Do you know what recruiters look for but seldom see on a job applicant’s social media networks? Posts about activities in professional organizations. A new report suggests that job applicants better check their social media profiles for spelling, profanity and other things a recruiter might not like.

Despite difficulties, many Americans are increasingly adopting an attitude of constant job seeking, with 3 out of 4 workers (75%) actively looking for or open to new jobs, as social media, particularly Facebook, Twitter and LinkedIn, become “critical” tools for both job seekers and recruiters, according to Jobvite.

Jobvite’s 2012 Social Job Seeker Survey reveals job seeking jumped 6 points from 2011′s 69% of the workforce, but 1/3 of job seekers feel less optimistic about finding a job now than a year ago.

Nearly 2/3 (61%) of job seekers say finding a job’s became more difficult in the past year, and 41% of employed job seekers are overqualified for their current positions.

Conducted in September, Jobvite’s Social Job Seeker Survey 2012 polled more than 2,100 adults (aged 18+), of which almost 1,300 were currently part of the American workforce — either currently employed or unemployed and looking for a job. Amongst employed Americans, 69% are job seekers, up from 61% in 2011. This year, nearly 1 in 10 employees (9%) are actively seeking a new job.

For an infographic detailing the report’s results see: Jobvite infographic

Now in its third year, Jobvite’s Social Job Seeker Survey reveals Facebook’s the leading social network in the American workforce with 83% adoption, holding steady from 2011′s 82%.

Twitter, LinkedIn see major jumps

Twitter and LinkedIn saw major jumps from last year, with each gaining 9 points — Twitter’s now used by 46% of the workforce vs. 37% in 2011, and LinkedIn’s up from 32% to 41%. Job seekers are more social than the overall workforce, with 88% having at least one social networking profile; 64% have accounts on at least two networks and 44% using three or more.

With 1 in 4 job seekers (24%) reporting they’ve been asked for social media profiles during their interview process, more are updating their content with professional information in 2012 than last year.

Updated profile with professional info:2012 Job Seekers2011 Job Seekers
LinkedIn26%15%
Facebook25%20%
Twitter13%8%

Previous research from Jobvite found 86% of recruiters are likely to look at social profiles for candidates, with 48% reporting they always do so.

Which makes it important for job seekers to be careful about the content they share on Facebook, Twitter and LinkedIn. Nearly 1 in 4 job seekers report they’ve had spelling/grammar errors or profanity on a social profile, which gets a negative reaction by 54% and 61% of recruiters, respectively. On the other hand, 80% of recruiters like to see social content about participation in professional organizations, but just 1 in 5 job seekers has posted that information.

Social media now a critical job hunting tool

“With fierce competition for jobs, which now includes a majority of employed people on top of active job seekers, social media has become a critical tool for job hunting and career growth,” said Dan Finnigan, President & CEO, Jobvite.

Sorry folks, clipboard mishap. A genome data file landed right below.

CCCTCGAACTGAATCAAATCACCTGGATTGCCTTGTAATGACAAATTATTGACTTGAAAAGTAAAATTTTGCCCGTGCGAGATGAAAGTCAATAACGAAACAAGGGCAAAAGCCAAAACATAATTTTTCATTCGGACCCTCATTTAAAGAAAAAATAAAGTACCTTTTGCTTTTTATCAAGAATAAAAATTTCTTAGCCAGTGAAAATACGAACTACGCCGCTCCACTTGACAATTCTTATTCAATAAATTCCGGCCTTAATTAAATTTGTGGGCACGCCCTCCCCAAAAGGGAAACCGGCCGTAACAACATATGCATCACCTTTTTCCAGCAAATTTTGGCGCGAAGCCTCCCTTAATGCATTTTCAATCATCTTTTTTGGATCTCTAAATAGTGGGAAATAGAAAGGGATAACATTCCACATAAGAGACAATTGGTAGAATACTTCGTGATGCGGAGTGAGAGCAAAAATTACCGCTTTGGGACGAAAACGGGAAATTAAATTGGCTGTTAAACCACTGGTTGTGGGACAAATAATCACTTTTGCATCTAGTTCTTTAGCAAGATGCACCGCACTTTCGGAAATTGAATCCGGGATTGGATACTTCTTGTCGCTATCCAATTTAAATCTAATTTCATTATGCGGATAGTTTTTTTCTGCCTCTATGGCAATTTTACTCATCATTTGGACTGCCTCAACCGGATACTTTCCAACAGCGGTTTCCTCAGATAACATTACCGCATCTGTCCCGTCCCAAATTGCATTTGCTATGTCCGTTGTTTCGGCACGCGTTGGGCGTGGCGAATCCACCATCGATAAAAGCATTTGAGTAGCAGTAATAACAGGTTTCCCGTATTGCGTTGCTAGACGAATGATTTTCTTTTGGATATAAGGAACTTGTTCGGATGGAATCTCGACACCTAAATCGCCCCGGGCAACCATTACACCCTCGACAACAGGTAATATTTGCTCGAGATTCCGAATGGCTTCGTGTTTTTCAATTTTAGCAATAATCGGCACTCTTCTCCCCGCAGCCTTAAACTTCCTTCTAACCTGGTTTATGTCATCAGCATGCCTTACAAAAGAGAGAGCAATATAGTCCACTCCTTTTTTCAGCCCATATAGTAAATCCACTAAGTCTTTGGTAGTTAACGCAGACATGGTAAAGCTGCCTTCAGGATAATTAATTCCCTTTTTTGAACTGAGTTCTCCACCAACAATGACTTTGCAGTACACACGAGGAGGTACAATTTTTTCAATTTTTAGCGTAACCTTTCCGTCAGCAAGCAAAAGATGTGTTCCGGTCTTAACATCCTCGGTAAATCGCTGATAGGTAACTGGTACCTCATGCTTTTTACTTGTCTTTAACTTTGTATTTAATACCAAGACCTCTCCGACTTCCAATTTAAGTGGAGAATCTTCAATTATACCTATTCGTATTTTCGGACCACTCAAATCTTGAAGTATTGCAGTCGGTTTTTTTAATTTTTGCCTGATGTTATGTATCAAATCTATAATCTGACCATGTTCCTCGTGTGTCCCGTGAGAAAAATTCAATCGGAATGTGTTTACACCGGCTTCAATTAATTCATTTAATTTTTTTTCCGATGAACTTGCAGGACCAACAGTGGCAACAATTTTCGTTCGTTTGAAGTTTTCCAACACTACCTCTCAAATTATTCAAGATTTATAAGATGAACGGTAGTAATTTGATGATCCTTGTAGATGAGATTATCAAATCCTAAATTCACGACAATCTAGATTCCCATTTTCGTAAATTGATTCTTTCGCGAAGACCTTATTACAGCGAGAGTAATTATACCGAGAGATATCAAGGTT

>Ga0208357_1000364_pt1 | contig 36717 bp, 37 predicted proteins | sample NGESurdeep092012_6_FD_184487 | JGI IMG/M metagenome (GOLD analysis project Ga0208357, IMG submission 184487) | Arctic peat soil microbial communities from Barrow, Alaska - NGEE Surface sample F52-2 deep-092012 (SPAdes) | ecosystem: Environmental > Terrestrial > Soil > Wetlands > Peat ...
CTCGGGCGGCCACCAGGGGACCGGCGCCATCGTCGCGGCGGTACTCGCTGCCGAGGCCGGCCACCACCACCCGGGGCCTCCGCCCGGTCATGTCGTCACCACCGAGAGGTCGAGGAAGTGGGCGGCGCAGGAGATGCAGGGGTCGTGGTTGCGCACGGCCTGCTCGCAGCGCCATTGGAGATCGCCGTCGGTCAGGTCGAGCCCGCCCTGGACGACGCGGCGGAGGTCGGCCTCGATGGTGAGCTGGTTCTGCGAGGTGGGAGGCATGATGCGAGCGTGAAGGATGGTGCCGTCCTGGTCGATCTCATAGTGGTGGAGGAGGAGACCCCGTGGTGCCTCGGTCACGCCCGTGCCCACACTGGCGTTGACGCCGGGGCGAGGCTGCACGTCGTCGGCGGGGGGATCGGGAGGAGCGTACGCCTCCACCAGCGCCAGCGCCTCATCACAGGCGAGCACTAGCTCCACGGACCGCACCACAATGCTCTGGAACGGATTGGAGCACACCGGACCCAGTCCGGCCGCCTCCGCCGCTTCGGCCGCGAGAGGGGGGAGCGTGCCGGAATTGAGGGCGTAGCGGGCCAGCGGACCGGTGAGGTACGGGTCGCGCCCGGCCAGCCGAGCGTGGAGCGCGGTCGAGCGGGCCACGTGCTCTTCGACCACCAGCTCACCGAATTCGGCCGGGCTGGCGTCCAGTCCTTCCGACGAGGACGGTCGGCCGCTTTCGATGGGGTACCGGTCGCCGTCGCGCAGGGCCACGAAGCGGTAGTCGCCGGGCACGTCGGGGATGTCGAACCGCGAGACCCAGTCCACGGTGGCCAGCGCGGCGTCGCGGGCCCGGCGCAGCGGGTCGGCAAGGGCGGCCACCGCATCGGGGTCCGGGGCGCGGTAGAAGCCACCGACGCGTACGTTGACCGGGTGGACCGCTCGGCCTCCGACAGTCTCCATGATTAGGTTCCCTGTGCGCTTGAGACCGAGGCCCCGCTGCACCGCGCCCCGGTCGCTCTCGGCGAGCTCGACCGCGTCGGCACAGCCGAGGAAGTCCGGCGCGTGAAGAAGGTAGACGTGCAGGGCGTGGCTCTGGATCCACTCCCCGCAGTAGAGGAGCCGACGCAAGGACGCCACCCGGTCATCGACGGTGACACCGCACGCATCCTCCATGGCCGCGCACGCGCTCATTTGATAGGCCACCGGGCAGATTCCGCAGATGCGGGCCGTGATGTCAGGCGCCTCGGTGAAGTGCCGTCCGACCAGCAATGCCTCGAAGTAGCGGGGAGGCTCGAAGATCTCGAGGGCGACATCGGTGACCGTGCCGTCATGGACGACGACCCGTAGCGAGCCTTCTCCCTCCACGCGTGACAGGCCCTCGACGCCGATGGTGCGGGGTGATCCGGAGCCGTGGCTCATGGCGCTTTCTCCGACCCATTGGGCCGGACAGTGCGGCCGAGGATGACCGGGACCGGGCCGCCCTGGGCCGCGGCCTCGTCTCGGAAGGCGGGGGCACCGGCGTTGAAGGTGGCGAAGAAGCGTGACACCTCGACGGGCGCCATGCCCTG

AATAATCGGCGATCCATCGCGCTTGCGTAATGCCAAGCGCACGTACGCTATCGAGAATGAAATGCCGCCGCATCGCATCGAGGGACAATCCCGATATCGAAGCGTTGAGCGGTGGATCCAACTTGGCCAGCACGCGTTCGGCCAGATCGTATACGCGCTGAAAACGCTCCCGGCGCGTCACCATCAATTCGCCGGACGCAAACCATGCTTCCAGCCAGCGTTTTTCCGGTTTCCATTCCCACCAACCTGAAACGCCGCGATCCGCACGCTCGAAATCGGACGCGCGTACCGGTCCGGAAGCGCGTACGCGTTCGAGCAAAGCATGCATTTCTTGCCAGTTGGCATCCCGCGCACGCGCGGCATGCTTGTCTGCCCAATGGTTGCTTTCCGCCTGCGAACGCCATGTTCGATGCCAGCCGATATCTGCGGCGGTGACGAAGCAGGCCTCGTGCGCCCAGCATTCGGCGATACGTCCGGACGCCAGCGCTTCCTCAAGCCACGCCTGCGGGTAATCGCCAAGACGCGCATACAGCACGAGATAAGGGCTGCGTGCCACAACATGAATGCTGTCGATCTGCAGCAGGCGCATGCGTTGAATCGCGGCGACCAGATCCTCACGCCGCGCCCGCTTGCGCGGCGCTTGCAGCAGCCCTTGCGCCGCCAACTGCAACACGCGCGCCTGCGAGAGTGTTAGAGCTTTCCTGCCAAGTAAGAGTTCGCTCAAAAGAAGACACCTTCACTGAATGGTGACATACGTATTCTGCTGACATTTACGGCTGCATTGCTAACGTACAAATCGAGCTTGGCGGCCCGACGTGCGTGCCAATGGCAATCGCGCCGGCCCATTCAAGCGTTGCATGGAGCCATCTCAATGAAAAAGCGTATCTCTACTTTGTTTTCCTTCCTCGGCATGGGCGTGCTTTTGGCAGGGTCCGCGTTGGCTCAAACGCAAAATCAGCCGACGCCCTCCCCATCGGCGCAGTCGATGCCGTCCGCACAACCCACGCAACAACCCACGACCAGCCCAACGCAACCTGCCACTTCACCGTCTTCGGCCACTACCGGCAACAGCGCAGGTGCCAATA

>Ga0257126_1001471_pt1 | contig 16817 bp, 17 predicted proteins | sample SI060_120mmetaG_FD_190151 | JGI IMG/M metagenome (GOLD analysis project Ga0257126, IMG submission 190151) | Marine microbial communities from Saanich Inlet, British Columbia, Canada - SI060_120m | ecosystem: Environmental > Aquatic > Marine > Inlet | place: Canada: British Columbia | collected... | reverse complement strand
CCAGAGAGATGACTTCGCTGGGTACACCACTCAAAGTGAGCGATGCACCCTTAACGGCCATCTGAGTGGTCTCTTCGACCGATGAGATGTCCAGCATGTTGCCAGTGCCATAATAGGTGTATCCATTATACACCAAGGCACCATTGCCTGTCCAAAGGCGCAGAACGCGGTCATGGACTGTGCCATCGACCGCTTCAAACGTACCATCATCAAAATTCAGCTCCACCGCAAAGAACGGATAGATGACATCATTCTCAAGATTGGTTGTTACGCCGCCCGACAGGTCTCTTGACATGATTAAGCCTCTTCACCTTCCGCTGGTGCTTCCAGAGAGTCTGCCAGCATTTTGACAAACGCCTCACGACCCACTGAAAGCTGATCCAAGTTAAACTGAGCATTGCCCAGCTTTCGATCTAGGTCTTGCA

“One in six job seekers polled credited a social network for leading to their current/most recent employment. Maintaining your online presence and keeping employment top-of-mind at all times are vital to professional success. With technology and social networking rapidly evolving, those who don’t engage through Facebook, LinkedIn and/or Twitter will quickly find themselves falling behind.”

Job Seeking on Facebook

  • 52% of job seekers use Facebook to help find work, up from 48% in 2011
  • 1 in 5 had a contact share a job on Facebook (same from 2011)
  • 14% searched for jobs on Facebook
  • 15% modified privacy settings with work in mind
  • 17% provided their profile on a job application or during an interview
  • 70% of Facebook-using job seekers are male, 63% are under the age of 40, 40% earn more than $75,000 and 36% are college graduates.

Job Seeking on LinkedIn

  • 38% of job seekers use LinkedIn to help find work; up from 30% in 2011
  • 19% had a contact share a job on LinkedIn (vs. 8% in 2011)
  • 11% searched for jobs on LinkedIn
  • 7% modified privacy settings with work in mind
  • 9% provided their profile on a job application or during an interview
  • 60% of LinkedIn-using job seekers are male, 62% are under the age of 40, 51% earn more than $75,000 and 50% are college graduates.

Job Seeking on Twitter

  • 34% of job seekers use Twitter to help find work; up from 26% in 2011
  • 11% had a contact share a job on Twitter (vs. 7% in 2011)
  • 10% searched for jobs on Twitter
  • 5% modified privacy settings with work in mind
  • 10% provided their profile on a job application or during an interview
  • 67% of Twitter-using job seekers are male, 69% are under the age of 40, 46% earn more than $75,000 and 44% are college graduates.

The polling company, inc., on behalf of Jobvite, conducted a nationwide online omnibus survey of 2,108 adults, of which 1,266 adults (aged 18+) were part of the American workforce. Fielded September 5-7, 2012, the survey included questions on current employment status, the use of social networks to find job opportunities and attitudes about the current employment market.

Respondents for this survey were selected from an opt-in panel, and had expressed prior consent to participate in online surveys such as this. Data were weighted so the demographics of this audience closely match the nationwide population of adults (age 18+) with respect to gender, age, and region.

See the Jobvite Social Job Seeker Survey 2012 for complete results.

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